POLITICS

Boris Johnson: "Bollocks" To Claim Freedom Of Movement For EU Citizens Is Founding Principle Of EU

UK will 'probably' pull out of EU customs union too

15/11/2016 17:59 | Updated 15 November 2016
Petr David Josek/AP

Boris Johnson has declared that it is “bollocks” to suggest that EU citizens have an historic right to live anywhere across the European bloc.

The Foreign Secretary told a Czech newspaper that the freedom to move between states was not a founding principle of the European Economic Community.

In an interview with Hospodářské noviny​, Johnson also said that the UK would “probably” leave the EU customs union that determines rules on cross-border goods and trade.

Referring to the free movement of people that the EU now insists is a key part of membership, he said: “It’s a total myth - nonsense. It is stupid to say that freedom of movement is a fundamental right.

“The Brownian motion of people across Europe is not something that was in the founding Treaty of Rome in 1957, it was not in the Nice Treaty, and it was not in the Maastricht Treaty. It’s something that has been acquired by a series of decisions by the courts.

Isabel Infantes/EMPICS Entertainment
Boris Johnson and International Trade Secretary Liam Fox

“And everyone now has in his head that every human being has a fundamental, God-given right to go and move wherever he wants. But it is not. 

“It was never a founding principle of the European Union. It’s a complete myth. Total myth.”

Johnson, who led the Vote Leave campaign, added: “The idea that freedom of movement is a fundamental right of the EU is just bollocks.”

He said Britain wanted to maintain access to the European single market, but added: “We’ll probably have to leave the customs union, but it is a question that will be discussed.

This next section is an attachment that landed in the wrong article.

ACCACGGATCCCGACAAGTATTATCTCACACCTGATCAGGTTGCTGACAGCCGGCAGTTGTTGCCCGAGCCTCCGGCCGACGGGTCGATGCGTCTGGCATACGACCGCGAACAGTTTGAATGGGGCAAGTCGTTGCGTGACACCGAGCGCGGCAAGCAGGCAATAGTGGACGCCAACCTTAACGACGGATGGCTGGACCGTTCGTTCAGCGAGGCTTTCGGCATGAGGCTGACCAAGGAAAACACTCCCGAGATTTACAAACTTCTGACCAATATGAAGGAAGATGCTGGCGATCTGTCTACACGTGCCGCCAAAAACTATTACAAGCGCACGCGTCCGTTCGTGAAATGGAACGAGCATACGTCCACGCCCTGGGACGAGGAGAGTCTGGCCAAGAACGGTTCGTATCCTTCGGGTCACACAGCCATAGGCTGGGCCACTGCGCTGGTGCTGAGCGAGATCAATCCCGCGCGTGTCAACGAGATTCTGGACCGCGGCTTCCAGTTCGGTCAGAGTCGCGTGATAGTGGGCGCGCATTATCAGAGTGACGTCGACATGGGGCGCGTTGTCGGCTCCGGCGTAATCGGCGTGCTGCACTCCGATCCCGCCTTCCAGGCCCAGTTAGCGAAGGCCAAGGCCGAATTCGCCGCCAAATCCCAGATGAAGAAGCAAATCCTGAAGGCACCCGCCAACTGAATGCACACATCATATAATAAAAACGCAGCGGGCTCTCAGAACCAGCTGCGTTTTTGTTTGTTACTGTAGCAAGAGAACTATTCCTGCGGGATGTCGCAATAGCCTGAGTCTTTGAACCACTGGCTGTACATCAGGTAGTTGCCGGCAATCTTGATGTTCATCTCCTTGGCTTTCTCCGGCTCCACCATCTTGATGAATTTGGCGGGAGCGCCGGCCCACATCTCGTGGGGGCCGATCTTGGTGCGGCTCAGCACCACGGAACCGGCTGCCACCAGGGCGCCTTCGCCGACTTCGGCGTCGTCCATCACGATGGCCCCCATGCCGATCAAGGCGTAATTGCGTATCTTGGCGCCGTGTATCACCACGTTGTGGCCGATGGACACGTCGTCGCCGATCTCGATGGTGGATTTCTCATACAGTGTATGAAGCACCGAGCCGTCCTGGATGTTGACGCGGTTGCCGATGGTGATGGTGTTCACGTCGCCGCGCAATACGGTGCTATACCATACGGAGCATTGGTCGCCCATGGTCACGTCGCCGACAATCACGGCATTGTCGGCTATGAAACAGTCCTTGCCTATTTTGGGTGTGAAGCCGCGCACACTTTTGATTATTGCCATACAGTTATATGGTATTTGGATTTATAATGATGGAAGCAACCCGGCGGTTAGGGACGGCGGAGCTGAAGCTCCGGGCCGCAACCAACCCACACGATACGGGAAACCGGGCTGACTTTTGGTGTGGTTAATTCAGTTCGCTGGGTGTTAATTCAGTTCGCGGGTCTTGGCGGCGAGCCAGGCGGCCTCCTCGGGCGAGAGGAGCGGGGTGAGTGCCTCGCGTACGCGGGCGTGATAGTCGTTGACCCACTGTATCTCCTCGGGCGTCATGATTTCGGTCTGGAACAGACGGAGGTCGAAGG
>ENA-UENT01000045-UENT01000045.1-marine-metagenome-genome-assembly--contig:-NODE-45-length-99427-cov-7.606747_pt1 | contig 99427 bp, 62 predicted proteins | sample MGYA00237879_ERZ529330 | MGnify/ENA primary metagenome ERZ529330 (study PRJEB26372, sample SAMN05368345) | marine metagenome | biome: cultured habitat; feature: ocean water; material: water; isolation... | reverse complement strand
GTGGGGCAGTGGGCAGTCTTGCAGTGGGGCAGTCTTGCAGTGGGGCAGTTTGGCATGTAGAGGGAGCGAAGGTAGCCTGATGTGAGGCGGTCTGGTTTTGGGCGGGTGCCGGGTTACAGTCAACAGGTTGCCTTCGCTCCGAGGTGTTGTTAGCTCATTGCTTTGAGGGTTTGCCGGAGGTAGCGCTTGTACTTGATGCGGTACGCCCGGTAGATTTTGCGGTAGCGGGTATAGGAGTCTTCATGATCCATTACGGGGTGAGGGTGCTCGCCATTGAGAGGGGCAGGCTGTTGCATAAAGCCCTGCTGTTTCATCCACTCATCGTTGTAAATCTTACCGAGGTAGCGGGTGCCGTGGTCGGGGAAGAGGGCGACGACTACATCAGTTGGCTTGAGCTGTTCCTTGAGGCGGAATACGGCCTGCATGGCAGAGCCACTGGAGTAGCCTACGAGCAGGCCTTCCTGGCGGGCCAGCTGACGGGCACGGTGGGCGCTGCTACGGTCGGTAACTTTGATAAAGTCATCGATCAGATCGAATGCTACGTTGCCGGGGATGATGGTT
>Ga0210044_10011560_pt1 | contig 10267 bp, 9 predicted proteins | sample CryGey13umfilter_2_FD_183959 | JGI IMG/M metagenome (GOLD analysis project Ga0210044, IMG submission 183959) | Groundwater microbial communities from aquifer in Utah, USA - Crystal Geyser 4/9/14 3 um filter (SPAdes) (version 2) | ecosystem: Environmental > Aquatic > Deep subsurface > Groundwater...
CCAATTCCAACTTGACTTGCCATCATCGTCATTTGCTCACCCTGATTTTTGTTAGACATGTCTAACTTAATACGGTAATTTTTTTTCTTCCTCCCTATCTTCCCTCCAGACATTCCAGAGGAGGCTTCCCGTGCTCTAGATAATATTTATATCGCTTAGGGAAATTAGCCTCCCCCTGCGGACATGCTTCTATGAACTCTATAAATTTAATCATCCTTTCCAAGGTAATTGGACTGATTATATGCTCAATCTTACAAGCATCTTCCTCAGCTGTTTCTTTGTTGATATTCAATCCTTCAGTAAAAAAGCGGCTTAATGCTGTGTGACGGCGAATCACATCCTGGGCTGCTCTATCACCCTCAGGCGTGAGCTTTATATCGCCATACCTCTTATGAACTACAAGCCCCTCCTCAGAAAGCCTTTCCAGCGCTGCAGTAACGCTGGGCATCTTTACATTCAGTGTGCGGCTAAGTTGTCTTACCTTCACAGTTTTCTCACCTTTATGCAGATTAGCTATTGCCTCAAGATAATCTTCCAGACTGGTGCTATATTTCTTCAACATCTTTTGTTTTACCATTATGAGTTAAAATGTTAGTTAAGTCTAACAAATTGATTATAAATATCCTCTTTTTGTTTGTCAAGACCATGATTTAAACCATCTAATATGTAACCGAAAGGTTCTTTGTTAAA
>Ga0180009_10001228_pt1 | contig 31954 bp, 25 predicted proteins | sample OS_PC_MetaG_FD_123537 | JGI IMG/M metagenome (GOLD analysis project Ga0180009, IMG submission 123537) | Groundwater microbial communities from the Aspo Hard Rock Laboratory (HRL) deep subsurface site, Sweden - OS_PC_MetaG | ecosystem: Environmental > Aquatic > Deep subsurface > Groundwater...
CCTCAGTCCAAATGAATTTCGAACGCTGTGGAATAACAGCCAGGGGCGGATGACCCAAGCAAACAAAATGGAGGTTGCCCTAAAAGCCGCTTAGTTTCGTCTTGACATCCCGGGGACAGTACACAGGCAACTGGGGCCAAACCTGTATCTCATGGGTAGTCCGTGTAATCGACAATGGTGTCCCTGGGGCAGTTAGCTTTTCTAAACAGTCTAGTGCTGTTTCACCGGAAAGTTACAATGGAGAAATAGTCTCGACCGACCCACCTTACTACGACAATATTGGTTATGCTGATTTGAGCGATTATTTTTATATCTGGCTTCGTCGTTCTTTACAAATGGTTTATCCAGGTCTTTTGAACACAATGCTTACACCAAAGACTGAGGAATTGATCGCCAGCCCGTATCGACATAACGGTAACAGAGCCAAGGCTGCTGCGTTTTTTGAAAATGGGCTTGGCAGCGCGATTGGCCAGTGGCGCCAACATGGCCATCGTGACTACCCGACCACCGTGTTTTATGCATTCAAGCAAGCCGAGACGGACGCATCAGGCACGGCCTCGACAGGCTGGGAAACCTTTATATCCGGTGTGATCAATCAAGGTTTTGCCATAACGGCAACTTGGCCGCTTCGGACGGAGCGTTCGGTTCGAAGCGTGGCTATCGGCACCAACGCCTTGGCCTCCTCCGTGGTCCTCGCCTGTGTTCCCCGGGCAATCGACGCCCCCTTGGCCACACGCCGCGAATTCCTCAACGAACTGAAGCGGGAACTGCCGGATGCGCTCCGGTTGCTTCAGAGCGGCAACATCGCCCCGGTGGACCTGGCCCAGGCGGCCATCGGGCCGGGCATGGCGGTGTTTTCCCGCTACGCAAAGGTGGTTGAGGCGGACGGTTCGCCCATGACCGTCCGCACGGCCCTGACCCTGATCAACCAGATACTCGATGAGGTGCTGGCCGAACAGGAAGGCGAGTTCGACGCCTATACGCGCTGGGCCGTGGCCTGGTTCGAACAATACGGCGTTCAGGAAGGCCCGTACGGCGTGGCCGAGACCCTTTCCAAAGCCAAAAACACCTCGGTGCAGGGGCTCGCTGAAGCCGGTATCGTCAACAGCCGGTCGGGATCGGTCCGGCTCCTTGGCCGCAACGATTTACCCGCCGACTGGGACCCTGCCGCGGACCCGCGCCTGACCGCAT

“I believe it can be done while maintaining free trade and growing [the] European economy. What do our citizens want? They want growth, they want jobs, they want the opportunity to travel.”

The Prime Minister’s official spokeswoman said: “The point that the Foreign Secretary made in that interview was about how the concept of free movement has evolved over the life of the European Union, that’s an argument I’ve heard over the last year or so, made by many.”

Asked about his specific remarks about the UK ‘probably’ quitting the EU customs union, she replied: “The Foreign Secretary reflected the Government’s position, which is a decision hasn’t been taken yet.”

Geert Vanden Wijngaert/AP
Jean-Claude Juncker and Donald Tusk

A raft of EU leaders and officials, including European Commission President Jean-Claude Junker and EU Council President Donald Tusk, have claimed that ‘freedom of movement’ is a “non-negotiable” part of the single market.

A Foreign Office Spokesperson said “The Foreign Secretary was simply saying that the issue of customs union as well as many others will be a matter for discussion”

Elsewhere in the interview, Johnson joked that he was “surprised” that relations between the UK and the Czech Republic were so good given the amount of “hen parties [and] British drink driving in Prague”.

He added that the EU would not want to erect trade barriers that stopped their goods arriving in the UK.

“How crazy and nonsensical to come up in the negotiations with something that would halt exports to Britain [of] Skoda cars or halt exports of British financial services or anything further to the European Union. Why?”

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